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Geography, climate and population


Pakistan, with a total area of 796 100 km2, is located in Southern Asia (Table 1). It is bordered by India in the east, China in the northeast, Afghanistan in the north and northwest, the Islamic Republic of Iran in the southwest and the Arabian Sea to the south. Pakistan is divided into four provinces, namely the Punjab, Sindh, Khyber Pakhtunkhwa and Balochistan.

The geography of Pakistan is a profound blend of landscapes varying from plains to deserts, forests, hills and plateaus and ranging from coastal areas of the Arabian Sea in the south to the mountains of the Karakoram range in the north. Pakistan geologically overlaps both with the Indian and the Eurasian tectonic plates, where its Sindh and Punjab provinces lie on the northwestern corner of the Indian plate, while Balochistan and most of Khyber Pakhtunkhwa lie within the Eurasian plate, which mainly comprises the Iranian plateau, some parts of the Near East and Central Asia. Pakistan is divided into four broad geographic areas:

  • The Northern Highlands include parts of Hindu Kush, Karakoram and the Himalaya’s ranges. Mount Godwin Austen, at 8 611 m in the Himalaya’s range, is the second highest peak in the world. The Tirichmir, 7 690 m, is the highest peak in the Hindu Kush range. More than one-half of the summits are over 4 500 m, and more than 50 peaks are over 6 500 m.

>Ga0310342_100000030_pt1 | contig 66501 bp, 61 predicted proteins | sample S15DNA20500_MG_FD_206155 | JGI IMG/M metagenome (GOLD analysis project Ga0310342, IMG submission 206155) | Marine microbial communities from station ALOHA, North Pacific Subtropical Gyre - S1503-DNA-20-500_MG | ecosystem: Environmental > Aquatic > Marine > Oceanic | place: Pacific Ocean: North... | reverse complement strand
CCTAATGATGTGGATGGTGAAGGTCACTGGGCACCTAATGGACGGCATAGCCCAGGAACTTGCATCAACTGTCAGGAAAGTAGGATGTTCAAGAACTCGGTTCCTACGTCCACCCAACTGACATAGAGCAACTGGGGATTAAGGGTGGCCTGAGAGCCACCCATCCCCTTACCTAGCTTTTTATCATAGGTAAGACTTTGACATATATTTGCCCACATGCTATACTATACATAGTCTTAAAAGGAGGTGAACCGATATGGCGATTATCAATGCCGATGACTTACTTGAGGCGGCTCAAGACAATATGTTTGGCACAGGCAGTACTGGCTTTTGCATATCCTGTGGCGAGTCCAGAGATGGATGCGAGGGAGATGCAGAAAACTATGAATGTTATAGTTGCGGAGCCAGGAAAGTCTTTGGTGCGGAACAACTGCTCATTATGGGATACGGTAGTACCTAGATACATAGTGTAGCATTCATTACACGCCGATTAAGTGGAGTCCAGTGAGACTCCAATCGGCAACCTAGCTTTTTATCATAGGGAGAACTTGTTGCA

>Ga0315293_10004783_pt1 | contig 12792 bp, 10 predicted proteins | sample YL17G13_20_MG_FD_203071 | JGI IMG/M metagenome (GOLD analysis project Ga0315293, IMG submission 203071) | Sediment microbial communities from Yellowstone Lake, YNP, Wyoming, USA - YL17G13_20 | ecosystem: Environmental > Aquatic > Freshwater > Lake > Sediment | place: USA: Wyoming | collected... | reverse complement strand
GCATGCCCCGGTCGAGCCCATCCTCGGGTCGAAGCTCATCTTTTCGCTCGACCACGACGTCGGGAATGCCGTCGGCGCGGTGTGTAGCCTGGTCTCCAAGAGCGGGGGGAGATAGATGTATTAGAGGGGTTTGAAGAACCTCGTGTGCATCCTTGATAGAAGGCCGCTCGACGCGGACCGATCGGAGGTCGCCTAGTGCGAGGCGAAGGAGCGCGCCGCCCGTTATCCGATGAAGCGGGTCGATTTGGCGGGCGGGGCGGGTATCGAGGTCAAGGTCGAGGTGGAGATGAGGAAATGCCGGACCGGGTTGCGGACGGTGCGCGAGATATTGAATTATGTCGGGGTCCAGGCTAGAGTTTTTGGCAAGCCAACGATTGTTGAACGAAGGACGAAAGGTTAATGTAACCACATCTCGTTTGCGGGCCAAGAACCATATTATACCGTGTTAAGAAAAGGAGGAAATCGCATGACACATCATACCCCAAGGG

• The Pothwar Plateau is bounded on the west by the Indus river, on the north by the Kala Chitta range and the Margalla hills, on the east by the Jhelum river and on the south by the Salt range. The terrain is undulating. The Kala Chitta range rises to an average height of 450-900 m and extends for about 72 km.
  • The Indus plain is the valley of the River Indus, a large geographical subdivision of Pakistan. It is bordered on the west by the Iranian plateau (the Sulaiman mountains and the Kirthar range), on the north by the Salt range, and on the east by the Thar desert. The length of the valley along the course of the Indus is about 1 000 km, in Punjab it is about 350 km wide and in lower Sindh it is 200 km. It is subdivided into the trans-Indus plain, the right bank of the Indus, the Thal desert in between the water beds of the Indus and the Jhelum, the Punjab plain, and the Sindh lowlands.
  • The Balochistan plateau in the southwest has an average altitude of 600 m and is located at the eastern edge of the Iranian plateau. Dry hills run across the plateau from northeast to southwest. A large part of the northwest is desert. It is geographically the largest of the four provinces having area of 347 190 km2 comprising 48 percent of the area of Pakistan. The southern region is Makran and the central is Kalat. The Sulaiman mountains dominate the northeast corner with the Bolan pass, which is a natural route into Afghanistan going towards Kandahar. Much of the province south of the Quetta region is sparse desert terrain with pockets of inhabitable towns, mostly near rivers and streams.

The land is mostly used for agriculture and rangelands. In 2009, the total cultivated area was an estimated 21.3 million ha, of which 20.4 million ha (96 percent) for annual crops and 0.9 million ha (4 percent) for permanent crops.